The scandal of France's shrimp-stealing Top Chef

Dan MacGuill
Dan MacGuill - [email protected]
The scandal of France's shrimp-stealing Top Chef

Naoëlle d'Hainaut might have been acclaimed as France's Top Chef for 2013, but a fateful moral slip involving a bowl of shrimp has brought a tidal wave of hatred upon her. Our French Face of the Week won the prize money, but at what cost?


Who is Naoëlle d’Hainaut?

She is the pretty, unscrupulous 29-year-old chef who won the French version of the TV talent show Masterchef this year which in France is called Top Chef.

Why is she in the news this week?

Well winning Top Chef was enough to get her into the news but the fact she progressed to the show’s finale only after stealing shrimps from her rival, Yoni, while his back was turned during their cook-off, meant her victory sparked outrage among fans of the show and the public at large.

D’Hainaut’s moment of dishonesty got moral pulses racing all over France, and she immediately became a figure of hate.

After pocketing the €100,000 prize money, thousands clamoured for her Machiavellian triumph to be overturned.

This week the public got a semblance of revenge.

On Monday night, d’Hainaut faced off against last year’s winner Jean Imbert, and in a public phone-in to choose the victor, d’Hainaut was somewhat predictably massacred by a gleefully vengeful French audience, despite earlier apologizing for her behaviour.

What exactly happened?

This video shows d’Hainaut’s defining moment. Amid the show’s dramatic soundtrack, she struggles with the moral conundrum before her. “I see a big bowl of shrimp over at Yoni’s counter…And then I say to myself ‘What are you going to do?’”

In the end d’Hainaut – who is by all accounts quite a promising and accomplished chef anyway – makes a sort of Faustian pact: stealing the shrimp and winning the show, but at the same time losing the love of the public.

Naoëlle de top chef surprise en train de voler par 20Minutes

What has the reaction been like?

Pretty hateful, to be honest. A Facebook page called ‘Anti-Naoëlle Top Chef 2013’ has more than 81,000 likes, and a photo of d’Hainaut reacting to her 77 to 23 percent rejection by the French public, has been shared by more than 500 users.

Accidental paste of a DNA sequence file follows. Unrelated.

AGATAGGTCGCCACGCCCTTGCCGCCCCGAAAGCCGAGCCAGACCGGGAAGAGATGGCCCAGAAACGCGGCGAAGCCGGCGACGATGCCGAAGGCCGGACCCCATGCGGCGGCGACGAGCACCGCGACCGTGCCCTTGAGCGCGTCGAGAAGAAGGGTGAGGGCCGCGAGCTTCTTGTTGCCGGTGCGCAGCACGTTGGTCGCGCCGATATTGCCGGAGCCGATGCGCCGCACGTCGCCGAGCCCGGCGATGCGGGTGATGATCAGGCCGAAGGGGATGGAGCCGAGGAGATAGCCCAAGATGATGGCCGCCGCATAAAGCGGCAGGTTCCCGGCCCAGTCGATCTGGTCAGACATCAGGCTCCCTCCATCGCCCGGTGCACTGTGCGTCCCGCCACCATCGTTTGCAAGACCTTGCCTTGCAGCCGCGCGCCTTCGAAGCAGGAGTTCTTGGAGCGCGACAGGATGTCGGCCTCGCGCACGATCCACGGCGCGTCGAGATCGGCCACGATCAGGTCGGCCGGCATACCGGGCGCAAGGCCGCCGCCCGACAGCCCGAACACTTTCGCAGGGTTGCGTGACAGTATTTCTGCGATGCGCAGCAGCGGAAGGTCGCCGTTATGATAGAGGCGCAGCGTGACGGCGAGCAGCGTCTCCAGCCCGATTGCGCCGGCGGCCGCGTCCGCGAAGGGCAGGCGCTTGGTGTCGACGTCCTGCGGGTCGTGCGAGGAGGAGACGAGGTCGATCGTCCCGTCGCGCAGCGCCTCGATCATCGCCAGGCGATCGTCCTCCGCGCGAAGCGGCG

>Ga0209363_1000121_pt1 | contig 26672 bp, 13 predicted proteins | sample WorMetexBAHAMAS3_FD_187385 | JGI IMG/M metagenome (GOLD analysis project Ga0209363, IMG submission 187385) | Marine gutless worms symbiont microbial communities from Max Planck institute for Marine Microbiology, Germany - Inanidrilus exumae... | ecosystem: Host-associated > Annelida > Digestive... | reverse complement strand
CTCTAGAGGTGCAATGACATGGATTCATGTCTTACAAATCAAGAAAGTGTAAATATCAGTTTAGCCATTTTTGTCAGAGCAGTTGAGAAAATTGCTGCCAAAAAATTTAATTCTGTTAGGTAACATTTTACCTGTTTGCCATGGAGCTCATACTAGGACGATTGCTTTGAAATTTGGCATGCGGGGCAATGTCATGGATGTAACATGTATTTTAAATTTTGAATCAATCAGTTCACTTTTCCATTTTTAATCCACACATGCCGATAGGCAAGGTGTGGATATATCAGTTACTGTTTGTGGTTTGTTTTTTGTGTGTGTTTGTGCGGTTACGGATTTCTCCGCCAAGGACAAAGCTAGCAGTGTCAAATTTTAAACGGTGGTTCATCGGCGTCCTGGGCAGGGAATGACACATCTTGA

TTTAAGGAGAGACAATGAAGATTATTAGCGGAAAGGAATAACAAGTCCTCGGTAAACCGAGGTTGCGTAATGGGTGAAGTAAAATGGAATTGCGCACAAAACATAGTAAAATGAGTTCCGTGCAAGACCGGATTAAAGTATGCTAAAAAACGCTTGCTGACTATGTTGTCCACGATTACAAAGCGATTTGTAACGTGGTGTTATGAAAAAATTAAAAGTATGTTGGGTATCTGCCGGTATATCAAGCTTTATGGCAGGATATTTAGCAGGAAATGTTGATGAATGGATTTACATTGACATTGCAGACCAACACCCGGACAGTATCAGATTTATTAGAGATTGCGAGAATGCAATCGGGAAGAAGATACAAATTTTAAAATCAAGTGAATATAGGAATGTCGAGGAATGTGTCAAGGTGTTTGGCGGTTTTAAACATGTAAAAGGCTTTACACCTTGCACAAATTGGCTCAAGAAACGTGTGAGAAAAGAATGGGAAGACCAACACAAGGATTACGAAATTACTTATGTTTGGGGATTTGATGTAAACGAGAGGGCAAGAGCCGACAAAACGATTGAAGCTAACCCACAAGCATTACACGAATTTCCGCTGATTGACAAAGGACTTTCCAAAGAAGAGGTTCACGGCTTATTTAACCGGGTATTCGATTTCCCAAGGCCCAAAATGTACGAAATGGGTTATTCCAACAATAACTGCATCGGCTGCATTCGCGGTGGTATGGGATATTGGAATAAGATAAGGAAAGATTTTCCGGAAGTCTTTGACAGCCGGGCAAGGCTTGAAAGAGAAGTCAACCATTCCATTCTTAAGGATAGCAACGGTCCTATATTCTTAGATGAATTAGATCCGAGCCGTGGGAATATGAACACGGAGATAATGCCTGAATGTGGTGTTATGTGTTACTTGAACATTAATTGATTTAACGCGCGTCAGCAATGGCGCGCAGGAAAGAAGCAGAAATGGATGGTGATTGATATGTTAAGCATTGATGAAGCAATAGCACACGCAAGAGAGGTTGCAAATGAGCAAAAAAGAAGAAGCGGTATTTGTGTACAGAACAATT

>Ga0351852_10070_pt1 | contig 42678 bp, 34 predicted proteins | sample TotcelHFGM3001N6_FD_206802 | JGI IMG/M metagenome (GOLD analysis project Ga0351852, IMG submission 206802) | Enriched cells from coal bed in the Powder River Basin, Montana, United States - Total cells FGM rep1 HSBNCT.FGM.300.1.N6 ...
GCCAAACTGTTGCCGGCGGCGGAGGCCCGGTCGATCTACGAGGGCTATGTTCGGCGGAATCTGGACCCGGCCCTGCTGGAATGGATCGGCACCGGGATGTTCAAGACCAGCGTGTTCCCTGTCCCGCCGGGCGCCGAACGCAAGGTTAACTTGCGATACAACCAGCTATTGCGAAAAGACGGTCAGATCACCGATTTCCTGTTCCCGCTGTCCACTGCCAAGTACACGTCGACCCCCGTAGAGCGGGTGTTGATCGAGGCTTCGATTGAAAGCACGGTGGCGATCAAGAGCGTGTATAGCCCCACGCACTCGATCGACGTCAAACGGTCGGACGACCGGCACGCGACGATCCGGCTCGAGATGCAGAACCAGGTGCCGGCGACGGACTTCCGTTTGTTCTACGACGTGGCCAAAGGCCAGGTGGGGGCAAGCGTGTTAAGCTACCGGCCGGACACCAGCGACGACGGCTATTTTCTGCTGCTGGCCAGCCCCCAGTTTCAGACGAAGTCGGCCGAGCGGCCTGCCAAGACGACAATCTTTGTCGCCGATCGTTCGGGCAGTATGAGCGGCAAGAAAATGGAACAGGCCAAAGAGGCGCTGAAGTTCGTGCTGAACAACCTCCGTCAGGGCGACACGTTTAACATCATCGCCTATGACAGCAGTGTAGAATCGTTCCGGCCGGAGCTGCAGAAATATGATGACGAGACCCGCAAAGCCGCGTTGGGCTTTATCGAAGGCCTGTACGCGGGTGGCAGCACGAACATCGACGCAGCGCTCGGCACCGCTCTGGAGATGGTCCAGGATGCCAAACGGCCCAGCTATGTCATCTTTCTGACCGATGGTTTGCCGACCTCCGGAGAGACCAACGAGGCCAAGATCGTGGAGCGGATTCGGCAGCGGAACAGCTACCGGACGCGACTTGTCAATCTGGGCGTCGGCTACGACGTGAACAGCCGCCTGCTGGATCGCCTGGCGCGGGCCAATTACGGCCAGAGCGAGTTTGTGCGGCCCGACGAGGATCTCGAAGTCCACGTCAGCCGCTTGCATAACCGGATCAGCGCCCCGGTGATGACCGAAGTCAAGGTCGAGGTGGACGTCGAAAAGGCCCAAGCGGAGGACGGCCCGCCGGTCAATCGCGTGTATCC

Users have left comments like: “She’s a filthy, thieving cheat!” and “Detestable, miserable character..”

One user loved the concept and spirit of the campaign, but disapproved of its profile picture – a straightforward photo of D’Hainaut herself.

“Excellent…But could you change your profile picture? It’s really annoying to see her smiling face every time I log on to Facebook.”

Others, including the page’s moderator, seem to be more interested in an orchestrated, strategic lobbying campaign to reverse d’Hainaut’s triumph, though the TV channel M6 have dismissed any such attempts.

“Please – do not watch Monday’s contest. It’s the only means at our disposal to make our message heard…M6 will make money from your text messages…And anyway the winner was already chosen a long time ago…” said a post on May 3rd.

As for the ethical opprobrium, it has been well-articulated and widespread, as one Twitter user reflected.

“I find you enormously lacking in humility. The contest absolutely does not require the kind of base methods you’re employing.”

What else has she done?

Well, before she sent 77 percent of French TV viewers into moral outrage, d'Hainaut was sous-chef at the world-famous Bristol hotel in Paris.

Originally from the Oise department in northern France, she was by her own account a troubled, directionless teenager until a schoolteacher got her interested in cooking.

With her €100,000 in prize money, d’Hainaut has said she intends to set up a restaurant of her own in the south of France.

However after all the outrage she caused it might be a good idea if she opened it under a different name.


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